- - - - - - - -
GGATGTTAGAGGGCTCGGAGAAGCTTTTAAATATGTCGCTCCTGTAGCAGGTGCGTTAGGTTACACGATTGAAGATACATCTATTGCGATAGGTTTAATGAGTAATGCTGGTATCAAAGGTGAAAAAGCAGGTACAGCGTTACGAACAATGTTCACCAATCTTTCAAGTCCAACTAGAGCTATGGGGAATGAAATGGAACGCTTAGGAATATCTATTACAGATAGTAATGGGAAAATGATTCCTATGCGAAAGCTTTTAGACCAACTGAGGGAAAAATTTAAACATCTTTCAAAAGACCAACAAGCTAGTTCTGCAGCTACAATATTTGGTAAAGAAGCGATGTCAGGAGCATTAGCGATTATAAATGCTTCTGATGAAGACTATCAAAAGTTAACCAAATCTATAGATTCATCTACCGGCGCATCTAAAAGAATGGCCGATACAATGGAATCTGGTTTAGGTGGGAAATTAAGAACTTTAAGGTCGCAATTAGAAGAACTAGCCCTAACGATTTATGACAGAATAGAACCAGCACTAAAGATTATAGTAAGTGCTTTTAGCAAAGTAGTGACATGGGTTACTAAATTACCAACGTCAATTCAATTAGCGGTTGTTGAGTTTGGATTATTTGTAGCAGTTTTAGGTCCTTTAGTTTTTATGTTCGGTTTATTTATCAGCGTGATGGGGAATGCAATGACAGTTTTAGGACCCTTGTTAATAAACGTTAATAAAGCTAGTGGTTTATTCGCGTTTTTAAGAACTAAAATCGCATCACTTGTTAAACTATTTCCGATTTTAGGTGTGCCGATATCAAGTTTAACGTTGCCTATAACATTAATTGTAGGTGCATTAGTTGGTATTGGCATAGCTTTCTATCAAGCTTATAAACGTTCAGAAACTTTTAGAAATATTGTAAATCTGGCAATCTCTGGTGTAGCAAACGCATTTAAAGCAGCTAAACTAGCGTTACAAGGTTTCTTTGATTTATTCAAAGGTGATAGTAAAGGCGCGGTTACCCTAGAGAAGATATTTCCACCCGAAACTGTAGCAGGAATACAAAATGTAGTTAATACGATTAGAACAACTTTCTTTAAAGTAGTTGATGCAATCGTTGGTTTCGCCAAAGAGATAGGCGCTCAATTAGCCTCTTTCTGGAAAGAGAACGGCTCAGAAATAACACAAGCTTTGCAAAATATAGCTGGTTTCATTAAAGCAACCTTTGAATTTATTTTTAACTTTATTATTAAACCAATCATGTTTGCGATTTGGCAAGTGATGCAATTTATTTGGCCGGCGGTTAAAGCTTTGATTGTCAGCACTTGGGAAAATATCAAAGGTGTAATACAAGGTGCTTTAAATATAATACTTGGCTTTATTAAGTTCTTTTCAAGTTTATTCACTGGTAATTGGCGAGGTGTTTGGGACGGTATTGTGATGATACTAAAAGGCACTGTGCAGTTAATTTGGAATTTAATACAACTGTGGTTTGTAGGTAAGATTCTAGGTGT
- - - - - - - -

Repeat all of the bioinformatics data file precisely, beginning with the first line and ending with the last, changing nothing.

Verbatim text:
GGATGTTAGAGGGCTCGGAGAAGCTTTTAAATATGTCGCTCCTGTAGCAGGTGCGTTAGGTTACACGATTGAAGATACATCTATTGCGATAGGTTTAATGAGTAATGCTGGTATCAAAGGTGAAAAAGCAGGTACAGCGTTACGAACAATGTTCACCAATCTTTCAAGTCCAACTAGAGCTATGGGGAATGAAATGGAACGCTTAGGAATATCTATTACAGATAGTAATGGGAAAATGATTCCTATGCGAAAGCTTTTAGACCAACTGAGGGAAAAATTTAAACATCTTTCAAAAGACCAACAAGCTAGTTCTGCAGCTACAATATTTGGTAAAGAAGCGATGTCAGGAGCATTAGCGATTATAAATGCTTCTGATGAAGACTATCAAAAGTTAACCAAATCTATAGATTCATCTACCGGCGCATCTAAAAGAATGGCCGATACAATGGAATCTGGTTTAGGTGGGAAATTAAGAACTTTAAGGTCGCAATTAGAAGAACTAGCCCTAACGATTTATGACAGAATAGAACCAGCACTAAAGATTATAGTAAGTGCTTTTAGCAAAGTAGTGACATGGGTTACTAAATTACCAACGTCAATTCAATTAGCGGTTGTTGAGTTTGGATTATTTGTAGCAGTTTTAGGTCCTTTAGTTTTTATGTTCGGTTTATTTATCAGCGTGATGGGGAATGCAATGACAGTTTTAGGACCCTTGTTAATAAACGTTAATAAAGCTAGTGGTTTATTCGCGTTTTTAAGAACTAAAATCGCATCACTTGTTAAACTATTTCCGATTTTAGGTGTGCCGATATCAAGTTTAACGTTGCCTATAACATTAATTGTAGGTGCATTAGTTGGTATTGGCATAGCTTTCTATCAAGCTTATAAACGTTCAGAAACTTTTAGAAATATTGTAAATCTGGCAATCTCTGGTGTAGCAAACGCATTTAAAGCAGCTAAACTAGCGTTACAAGGTTTCTTTGATTTATTCAAAGGTGATAGTAAAGGCGCGGTTACCCTAGAGAAGATATTTCCACCCGAAACTGTAGCAGGAATACAAAATGTAGTTAATACGATTAGAACAACTTTCTTTAAAGTAGTTGATGCAATCGTTGGTTTCGCCAAAGAGATAGGCGCTCAATTAGCCTCTTTCTGGAAAGAGAACGGCTCAGAAATAACACAAGCTTTGCAAAATATAGCTGGTTTCATTAAAGCAACCTTTGAATTTATTTTTAACTTTATTATTAAACCAATCATGTTTGCGATTTGGCAAGTGATGCAATTTATTTGGCCGGCGGTTAAAGCTTTGATTGTCAGCACTTGGGAAAATATCAAAGGTGTAATACAAGGTGCTTTAAATATAATACTTGGCTTTATTAAGTTCTTTTCAAGTTTATTCACTGGTAATTGGCGAGGTGTTTGGGACGGTATTGTGATGATACTAAAAGGCACTGTGCAGTTAATTTGGAATTTAATACAACTGTGGTTTGTAGGTAAGATTCTAGGTGT